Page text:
Gingivitis is the mildest form of periodontal disease. It causes the gums to become red, swollen, and bleed easily. There is usually little or no discomfort at this stage. Gingivitis is often caused by inadequate oral hygiene. Gingivitis is reversible with professional treatment and good oral home care. Some of the factors that may contribute to gingivitis include:
- genetic predisposition
- systemic diseases and conditions
- inadequate nutrition
- hormonal fluctuations
- substance abuse
- HIV infection
- certain medications
Gingivitis can advance to periodontitis, and if left untreated can eventually lead to tooth loss and other health problems. With time, plaque can spread and grow below the gum line. Toxins produced by the bacteria in plaque irritate the gums. The toxins stimulate a chronic inflammatory response in which the body in essence turns on itself, and the tissues and bone that support the teeth are broken down and destroyed. Gums separate from the teeth, forming pockets (spaces between the teeth and gums) that become infected. As the disease progresses, the pockets deepen and more gum tissue and bone are destroyed. Often, this destructive process has very mild symptoms. If the condition is left untreated the disease process can worsen causing several teeth to become loose and may have to be removed.
There are many forms of periodontitis. The most common ones include the following:
- Aggressive Periodontitis occurs in patients who are otherwise clinically healthy. Common features include rapid attachment loss and bone destruction and familial aggregation.
- Chronic Periodontitis results in inflammation within the supporting tissues of the teeth, progressive attachment and bone loss. This is the most frequently occurring form of periodontitis and is characterized by pocket formation and/or recession of the gingiva. It is prevalent in adults, but can occur at any age. Progression of attachment loss usually occurs slowly, but periods of rapid
progression can occur.
- Periodontitis as a manifestation of systemic diseases often begins at a young age. Systemic conditions such as heart disease, respiratory disease, and diabetes are associated with this form of periodontitis.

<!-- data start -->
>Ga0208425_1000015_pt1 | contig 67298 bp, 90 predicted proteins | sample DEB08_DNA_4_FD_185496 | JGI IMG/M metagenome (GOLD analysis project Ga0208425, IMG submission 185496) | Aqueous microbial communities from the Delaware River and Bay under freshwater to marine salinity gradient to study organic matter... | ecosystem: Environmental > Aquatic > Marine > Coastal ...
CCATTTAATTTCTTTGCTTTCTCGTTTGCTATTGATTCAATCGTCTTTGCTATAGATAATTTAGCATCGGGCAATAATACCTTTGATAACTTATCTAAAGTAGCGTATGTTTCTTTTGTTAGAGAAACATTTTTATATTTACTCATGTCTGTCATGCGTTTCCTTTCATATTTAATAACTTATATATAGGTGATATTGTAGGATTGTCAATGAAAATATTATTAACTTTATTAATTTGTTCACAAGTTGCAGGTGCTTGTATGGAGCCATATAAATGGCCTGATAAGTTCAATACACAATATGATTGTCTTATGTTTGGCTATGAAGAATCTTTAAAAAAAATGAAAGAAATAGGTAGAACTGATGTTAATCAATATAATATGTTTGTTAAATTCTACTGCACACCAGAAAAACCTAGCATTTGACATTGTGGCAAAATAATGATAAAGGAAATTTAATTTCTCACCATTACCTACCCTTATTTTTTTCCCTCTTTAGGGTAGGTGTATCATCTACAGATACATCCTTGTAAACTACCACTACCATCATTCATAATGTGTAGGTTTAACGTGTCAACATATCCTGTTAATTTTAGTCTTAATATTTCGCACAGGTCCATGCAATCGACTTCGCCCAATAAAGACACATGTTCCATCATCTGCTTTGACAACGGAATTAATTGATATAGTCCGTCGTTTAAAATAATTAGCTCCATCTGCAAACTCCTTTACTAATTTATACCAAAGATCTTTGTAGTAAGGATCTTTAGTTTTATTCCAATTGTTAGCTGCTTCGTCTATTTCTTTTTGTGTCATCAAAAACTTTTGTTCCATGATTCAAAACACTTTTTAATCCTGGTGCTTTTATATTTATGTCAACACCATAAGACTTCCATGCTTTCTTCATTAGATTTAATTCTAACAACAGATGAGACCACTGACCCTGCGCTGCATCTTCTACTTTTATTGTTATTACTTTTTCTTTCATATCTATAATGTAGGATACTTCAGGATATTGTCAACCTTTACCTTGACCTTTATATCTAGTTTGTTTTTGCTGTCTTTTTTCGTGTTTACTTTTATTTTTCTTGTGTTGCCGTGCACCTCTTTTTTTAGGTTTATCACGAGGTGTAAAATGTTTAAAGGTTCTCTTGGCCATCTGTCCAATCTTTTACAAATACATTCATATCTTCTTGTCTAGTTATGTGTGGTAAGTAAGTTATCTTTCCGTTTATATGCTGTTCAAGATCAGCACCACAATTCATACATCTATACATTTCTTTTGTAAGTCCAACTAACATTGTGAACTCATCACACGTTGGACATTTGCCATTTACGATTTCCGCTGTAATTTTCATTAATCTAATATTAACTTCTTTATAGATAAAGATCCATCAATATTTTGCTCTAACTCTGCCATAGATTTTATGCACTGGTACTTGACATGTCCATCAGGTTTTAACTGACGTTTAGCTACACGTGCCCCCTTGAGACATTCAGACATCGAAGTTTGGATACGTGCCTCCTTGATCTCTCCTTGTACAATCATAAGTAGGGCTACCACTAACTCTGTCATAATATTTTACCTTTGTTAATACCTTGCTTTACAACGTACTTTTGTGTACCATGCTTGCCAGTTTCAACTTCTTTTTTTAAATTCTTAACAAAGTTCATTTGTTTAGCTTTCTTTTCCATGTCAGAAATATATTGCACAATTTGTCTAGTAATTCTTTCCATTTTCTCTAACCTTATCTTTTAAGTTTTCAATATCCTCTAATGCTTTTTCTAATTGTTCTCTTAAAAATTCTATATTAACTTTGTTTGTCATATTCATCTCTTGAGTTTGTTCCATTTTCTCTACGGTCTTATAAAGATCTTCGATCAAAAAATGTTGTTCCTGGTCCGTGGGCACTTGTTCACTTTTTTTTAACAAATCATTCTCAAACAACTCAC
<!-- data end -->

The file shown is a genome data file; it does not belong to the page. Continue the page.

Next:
- Necrotizing Periodontal Disease is an infection characterized by necrosis of gingival tissues, periodontal ligament and alveolar bone. These lesions are most commonly observed in individuals with systemic conditions such as HIV infection, malnutrition and immunosuppression.
TYPES OF TREATMENT
1) NON-SURGICAL THERAPY
Scaling and Root Planing / SRP / Deep Cleaning
A careful & thorough removal of plaque and calculus [tartar] from the root surfaces treating deep periodontal pockets and to smooth the tooth root to remove bacterial toxins. Scaling and root planing will often be followed by adjunctive therapy such as local delivery antimicrobials, as needed on a case-by-case basis. Many patients do not require any further advanced surgical procedure, however, the majority of patients will require ongoing maintenance therapy to sustain optimal periodontal health.
This is very important aspect of periodontal treatment. This requires team work between the dental team and the patient. After the initial treatment, perio maintenance is imperative to maintain oral condition in good health to prevent the gum disease from recurring.
2) SURGICAL THERAPY
The advanced periodontal condition may further require advanced surgical procedure and depending on the complication of the condition may require treatment by specialist.